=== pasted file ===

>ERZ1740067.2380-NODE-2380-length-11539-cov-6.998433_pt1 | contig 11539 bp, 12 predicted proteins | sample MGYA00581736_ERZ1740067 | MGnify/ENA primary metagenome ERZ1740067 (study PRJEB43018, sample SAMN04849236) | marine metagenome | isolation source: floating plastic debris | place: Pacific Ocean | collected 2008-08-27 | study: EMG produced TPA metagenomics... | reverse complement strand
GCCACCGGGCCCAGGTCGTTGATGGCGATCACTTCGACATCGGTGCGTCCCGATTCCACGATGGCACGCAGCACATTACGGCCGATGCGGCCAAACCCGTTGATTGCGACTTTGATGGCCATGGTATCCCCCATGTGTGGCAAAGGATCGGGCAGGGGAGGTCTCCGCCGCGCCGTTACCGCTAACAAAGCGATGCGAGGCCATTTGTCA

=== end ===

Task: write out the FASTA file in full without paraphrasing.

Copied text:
>ERZ1740067.2380-NODE-2380-length-11539-cov-6.998433_pt1 | contig 11539 bp, 12 predicted proteins | sample MGYA00581736_ERZ1740067 | MGnify/ENA primary metagenome ERZ1740067 (study PRJEB43018, sample SAMN04849236) | marine metagenome | isolation source: floating plastic debris | place: Pacific Ocean | collected 2008-08-27 | study: EMG produced TPA metagenomics... | reverse complement strand
GCCACCGGGCCCAGGTCGTTGATGGCGATCACTTCGACATCGGTGCGTCCCGATTCCACGATGGCACGCAGCACATTACGGCCGATGCGGCCAAACCCGTTGATTGCGACTTTGATGGCCATGGTATCCCCCATGTGTGGCAAAGGATCGGGCAGGGGAGGTCTCCGCCGCGCCGTTACCGCTAACAAAGCGATGCGAGGCCATTTGTCA